GST state ratification: Bihar follows Telangana, passes GST legislation
As the centre gears up to roll out Goods and Services Tax (GST) on July 1st, Bihar became the second state after Telangana to pass laws creating the legal framework for implementing the four GST bills.
The Bihar GST Bill, 2017 and the Bihar Taxation (Amendment) Bill were passed at a special sitting of both houses of the Bihar Legislative Assembly on Monday.
Why are the bills being passed now?
Centre introduced the four GST bills in the Parliament in March. The Bills have been passed in the Parliament and secured President Pranab Mukherjee's assent. However, they need to be ratified by 29 state legislatures in order for it to implement the unified structure.
States including Kerala and Meghalaya have expressed their opposition in the past on sharing administrative powers with the centre.
What are the GST Bills?
Termed "India's largest indirect tax reform since 1947", GST Bills include, the Central GST Bill, the Union Territory GST Bill, the Integrated GST Bil and GST Compensation to States Bill.
GST implementation intends to avoid effects of multiple taxation in different stages including manufacture and transport, reducing the consumer's monetary burden.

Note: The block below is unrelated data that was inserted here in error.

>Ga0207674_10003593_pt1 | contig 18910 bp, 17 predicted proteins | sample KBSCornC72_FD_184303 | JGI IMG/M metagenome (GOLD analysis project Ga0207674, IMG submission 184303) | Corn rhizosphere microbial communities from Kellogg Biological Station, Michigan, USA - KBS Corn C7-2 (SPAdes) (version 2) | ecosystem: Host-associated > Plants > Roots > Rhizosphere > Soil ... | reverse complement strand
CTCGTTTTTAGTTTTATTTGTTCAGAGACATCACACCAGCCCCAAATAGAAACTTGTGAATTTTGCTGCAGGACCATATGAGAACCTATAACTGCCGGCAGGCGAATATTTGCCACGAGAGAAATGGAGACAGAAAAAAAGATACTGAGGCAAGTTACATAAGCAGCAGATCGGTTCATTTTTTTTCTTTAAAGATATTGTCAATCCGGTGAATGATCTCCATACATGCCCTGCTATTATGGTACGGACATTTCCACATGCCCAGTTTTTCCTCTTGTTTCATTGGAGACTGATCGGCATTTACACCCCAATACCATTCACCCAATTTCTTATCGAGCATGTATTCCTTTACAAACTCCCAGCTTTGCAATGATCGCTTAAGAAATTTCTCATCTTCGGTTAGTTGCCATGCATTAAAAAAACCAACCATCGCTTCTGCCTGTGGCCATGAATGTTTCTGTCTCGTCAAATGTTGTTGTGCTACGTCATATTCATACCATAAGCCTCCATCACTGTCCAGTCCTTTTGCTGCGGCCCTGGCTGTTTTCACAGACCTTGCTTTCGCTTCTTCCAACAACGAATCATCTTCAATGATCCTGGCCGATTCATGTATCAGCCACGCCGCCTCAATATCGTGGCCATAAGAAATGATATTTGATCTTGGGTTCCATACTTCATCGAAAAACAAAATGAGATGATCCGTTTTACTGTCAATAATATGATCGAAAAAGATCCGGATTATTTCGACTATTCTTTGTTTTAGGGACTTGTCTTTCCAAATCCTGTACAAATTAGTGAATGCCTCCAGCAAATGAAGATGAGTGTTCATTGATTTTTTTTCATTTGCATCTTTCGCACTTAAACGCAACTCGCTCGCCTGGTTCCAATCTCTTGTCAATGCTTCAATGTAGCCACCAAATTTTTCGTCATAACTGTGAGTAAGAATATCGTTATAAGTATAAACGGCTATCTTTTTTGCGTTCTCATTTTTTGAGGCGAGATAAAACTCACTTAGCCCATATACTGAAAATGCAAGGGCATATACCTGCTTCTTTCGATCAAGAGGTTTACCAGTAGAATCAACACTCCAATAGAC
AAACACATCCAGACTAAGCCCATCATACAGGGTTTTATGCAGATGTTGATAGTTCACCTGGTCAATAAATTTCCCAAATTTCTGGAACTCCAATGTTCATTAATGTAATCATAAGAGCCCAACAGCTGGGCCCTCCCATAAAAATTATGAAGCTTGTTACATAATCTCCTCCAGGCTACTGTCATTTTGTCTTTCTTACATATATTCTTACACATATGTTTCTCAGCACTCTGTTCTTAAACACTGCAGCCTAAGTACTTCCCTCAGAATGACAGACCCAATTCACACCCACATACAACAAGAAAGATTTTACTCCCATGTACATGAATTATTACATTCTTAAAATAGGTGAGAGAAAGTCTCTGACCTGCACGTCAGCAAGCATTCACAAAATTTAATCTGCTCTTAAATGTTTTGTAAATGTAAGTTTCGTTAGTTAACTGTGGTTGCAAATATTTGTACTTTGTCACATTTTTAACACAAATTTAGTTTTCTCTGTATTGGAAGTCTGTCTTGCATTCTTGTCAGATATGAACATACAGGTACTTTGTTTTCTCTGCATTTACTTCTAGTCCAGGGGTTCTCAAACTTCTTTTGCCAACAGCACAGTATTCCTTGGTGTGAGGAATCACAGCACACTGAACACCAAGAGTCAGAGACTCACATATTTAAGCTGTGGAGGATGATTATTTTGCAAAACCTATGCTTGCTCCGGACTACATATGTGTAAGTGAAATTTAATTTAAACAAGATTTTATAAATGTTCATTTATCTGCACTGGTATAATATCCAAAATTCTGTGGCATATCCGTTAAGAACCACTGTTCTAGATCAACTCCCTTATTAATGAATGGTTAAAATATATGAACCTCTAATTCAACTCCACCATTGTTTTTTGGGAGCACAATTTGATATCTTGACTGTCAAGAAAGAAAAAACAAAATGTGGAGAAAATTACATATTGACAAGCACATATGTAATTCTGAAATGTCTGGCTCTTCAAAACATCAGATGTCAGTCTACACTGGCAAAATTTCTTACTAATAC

It subsumes various central and state levies, unifying India as a single market.
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Nitish Kumar expresses undying support for GST
Bihar CM Nitish Kumar noted that his government's support for the cause of GST has remained unaffected by the change of government at the centre. He further noted he had held of proroguing the houses after the budget session in order to pass GST laws.
BJP opposition leader Prem Kumar and commercial taxes minister Bijendra Prasad Yadav appreciated CM's effort to push GST implementation.
How could GST benefit Bihar?
BJP leader Sushil Kumar Modi notes, "Bihar will be the biggest beneficiary of GST".
GST would cut down on losses from effects of cascading taxation resulting in expanded revenue, benefiting both centre and states. It would further bring in transparency, reducing chances of evasion.
While initial confusion is expected small businessmen and the poor are purported to gain in the long run.